Precedential Opinions of Note
Government Must Prove Falsity Under Any Objectively Reasonable Standard
United States v. Harra (January 12, 2021), No. 19-1105
Unanimous decision: Krause (writing), Phipps, and Greenberg
A bank failed to report certain overdue loans, although three regulators — the Securities and Exchange Commission, Federal Reserve, and Office of Thrift Supervision — purportedly required the disclosure. After the failure, the Government charged executives of the bank for securities fraud and making false statements to regulators, alleging the bank falsely reported the loans. On appeal, Defendants argued that the regulators’ reporting requirements were ambiguous as each regulator had described its reporting requirement slightly differently than the other.
The Court reversed Defendants’ false-statement convictions and entered judgments of acquittal. The Court determined that, when such reporting requirements are ambiguous, the Government must prove falsity under each objectively reasonable interpretation of the reporting requirement. Alternatively, the Government must prove that its interpretation is the only objectively reasonable one.
“Applying these fair warning principles here, we hold that where falsity turns on how an agency has communicated its reporting requirements to the entities it regulates and those communications are ambiguous, fair warning demands that the Government prove a defendant's statement false under each objectively reasonable interpretation of the relevant requirements…. If a regulator fails to give fair warning, it may still succeed in a false statement prosecution — but only if it proves either that its interpretation is the only reasonable one or that the defendant's statement is false under each reasonable interpretation.” (Slip Op. at 20-21.)
Court Bans Safe-Injection Site
United States v. Safehouse (January 12, 2021), No. 20-1422
Majority decision: Bibas (writing) and Ambro
Dissent (en banc review): McKee
Safehouse sought to open the country’s first safe-injection drug site. The operation would allow drug users to inject themselves in a “consumption room,” while providing drug treatment, counseling, and other social and medical services. The Government sought declaratory judgment that the injection site violated the Anti-Drug Abuse Act of 1986, 21 U.S.C. § 856(a)(2). The district court rejected the Government’s motion, holding that someone only violates § 856(a)(2) when he intends (or has the purpose) for others to use illegal drugs; Safehouse escaped liability, according to the district court, because it did not mean to facilitate drug use at its injection site.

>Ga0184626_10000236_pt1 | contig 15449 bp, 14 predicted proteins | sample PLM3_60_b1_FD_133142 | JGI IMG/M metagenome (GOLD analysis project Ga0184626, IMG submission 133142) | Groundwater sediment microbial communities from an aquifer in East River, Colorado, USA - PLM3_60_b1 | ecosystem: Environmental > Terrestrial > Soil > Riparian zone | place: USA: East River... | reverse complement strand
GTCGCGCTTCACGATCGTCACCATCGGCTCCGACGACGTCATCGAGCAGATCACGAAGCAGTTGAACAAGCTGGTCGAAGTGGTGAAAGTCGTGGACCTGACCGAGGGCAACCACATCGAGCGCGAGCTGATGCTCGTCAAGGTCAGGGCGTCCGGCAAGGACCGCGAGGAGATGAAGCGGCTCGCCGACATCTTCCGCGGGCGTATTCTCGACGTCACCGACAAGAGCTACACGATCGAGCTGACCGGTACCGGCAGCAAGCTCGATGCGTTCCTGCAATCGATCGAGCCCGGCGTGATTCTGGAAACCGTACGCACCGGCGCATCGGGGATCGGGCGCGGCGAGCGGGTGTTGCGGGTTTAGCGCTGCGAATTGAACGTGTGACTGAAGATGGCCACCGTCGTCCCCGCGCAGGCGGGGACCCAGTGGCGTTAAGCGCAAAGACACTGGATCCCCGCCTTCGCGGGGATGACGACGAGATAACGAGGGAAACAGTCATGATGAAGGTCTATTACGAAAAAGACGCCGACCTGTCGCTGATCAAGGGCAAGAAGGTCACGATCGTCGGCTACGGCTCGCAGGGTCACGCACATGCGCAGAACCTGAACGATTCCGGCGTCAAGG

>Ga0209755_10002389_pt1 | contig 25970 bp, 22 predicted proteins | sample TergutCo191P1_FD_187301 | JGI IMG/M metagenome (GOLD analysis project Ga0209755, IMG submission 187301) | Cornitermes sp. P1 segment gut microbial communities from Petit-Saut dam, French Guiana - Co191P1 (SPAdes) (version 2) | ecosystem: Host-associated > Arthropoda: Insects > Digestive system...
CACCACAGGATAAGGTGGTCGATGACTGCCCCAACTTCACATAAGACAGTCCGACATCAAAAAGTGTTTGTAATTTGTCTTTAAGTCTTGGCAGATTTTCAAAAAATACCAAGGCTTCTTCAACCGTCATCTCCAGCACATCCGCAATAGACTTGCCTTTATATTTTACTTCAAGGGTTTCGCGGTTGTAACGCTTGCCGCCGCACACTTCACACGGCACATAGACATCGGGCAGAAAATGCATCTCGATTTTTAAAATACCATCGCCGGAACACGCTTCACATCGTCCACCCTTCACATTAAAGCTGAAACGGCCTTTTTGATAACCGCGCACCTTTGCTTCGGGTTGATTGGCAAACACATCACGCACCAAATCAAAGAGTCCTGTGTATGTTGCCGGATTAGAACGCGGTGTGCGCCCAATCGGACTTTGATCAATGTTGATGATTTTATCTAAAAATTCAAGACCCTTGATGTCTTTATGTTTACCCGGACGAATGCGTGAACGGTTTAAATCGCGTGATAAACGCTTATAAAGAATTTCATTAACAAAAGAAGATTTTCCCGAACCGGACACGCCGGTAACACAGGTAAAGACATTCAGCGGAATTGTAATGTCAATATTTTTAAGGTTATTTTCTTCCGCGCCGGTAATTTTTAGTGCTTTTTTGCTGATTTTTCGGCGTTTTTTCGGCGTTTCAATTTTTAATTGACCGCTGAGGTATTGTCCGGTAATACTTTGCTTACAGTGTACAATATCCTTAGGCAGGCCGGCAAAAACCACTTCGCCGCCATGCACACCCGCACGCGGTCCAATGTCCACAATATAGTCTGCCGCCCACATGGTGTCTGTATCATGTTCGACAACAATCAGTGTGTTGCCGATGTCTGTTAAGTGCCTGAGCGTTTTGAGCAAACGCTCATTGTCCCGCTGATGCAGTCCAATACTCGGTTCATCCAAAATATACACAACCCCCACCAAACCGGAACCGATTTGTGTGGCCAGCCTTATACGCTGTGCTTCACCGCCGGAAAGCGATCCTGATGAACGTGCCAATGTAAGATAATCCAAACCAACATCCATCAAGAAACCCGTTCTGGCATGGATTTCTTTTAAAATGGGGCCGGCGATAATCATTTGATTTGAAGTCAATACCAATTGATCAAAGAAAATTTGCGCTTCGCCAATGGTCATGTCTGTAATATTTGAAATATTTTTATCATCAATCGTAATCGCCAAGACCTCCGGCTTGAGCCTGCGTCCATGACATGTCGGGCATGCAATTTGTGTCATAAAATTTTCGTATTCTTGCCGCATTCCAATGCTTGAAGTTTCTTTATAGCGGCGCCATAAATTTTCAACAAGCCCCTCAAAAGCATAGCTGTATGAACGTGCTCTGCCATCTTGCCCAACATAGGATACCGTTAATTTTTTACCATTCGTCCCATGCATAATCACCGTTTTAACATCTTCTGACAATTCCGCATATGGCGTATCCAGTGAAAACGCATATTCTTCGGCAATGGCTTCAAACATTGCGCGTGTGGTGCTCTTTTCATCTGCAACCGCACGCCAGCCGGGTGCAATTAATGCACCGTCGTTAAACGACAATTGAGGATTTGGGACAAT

The Court reversed the judgment for Safehouse and held the injection site satisfied the requirements of the Anti-Drug Abuse Act. The Court determined that Safehouse need only know and intend that its site be open for visitors who themselves desire to use drugs. In other words, Safehouse need not intend its visitors to use drugs to be held liable under the statute. The Court also held that, in any event, Safehouse itself had the requisite purpose for its visitors to use drugs.
“In sum, all that paragraph (a)(2) requires is that the third party, not the defendant, have the purpose of drug activity. Still, the defendant must have a mental state: he must knowingly and willingly let others use his property for drug activity. ... The question is whether the visitors’ use of the consumption room will satisfy the third phrase: (a)(2)’s purpose requirement. It will.” (Slip Op. at 26.)
Judge Roth dissented and determined that the requisite mens rea for a defendant to violate § 856(a)(2) should not depend on another party’s purpose to use drugs.
“At oral argument, the government conceded that section 856(a) is poorly written. Indeed, it is nearly incomprehensible. Rather than construe this ambiguous statute narrowly, however, the Majority opts for broad criminal liability, arguing that an organization violates the statute if it makes its property available to a third party, knowing that the third party has ‘the purpose of unlawfully manufacturing, storing, distributing, or using a controlled substance.’ I disagree with such a construction of the statute. I know of no statute, other that section 856(a)(2), in which the ‘purpose’ of an unnamed third party would be the factor that determines the mens rea necessary for a defendant to violate the statute.” (Roth dissent at 3-4.)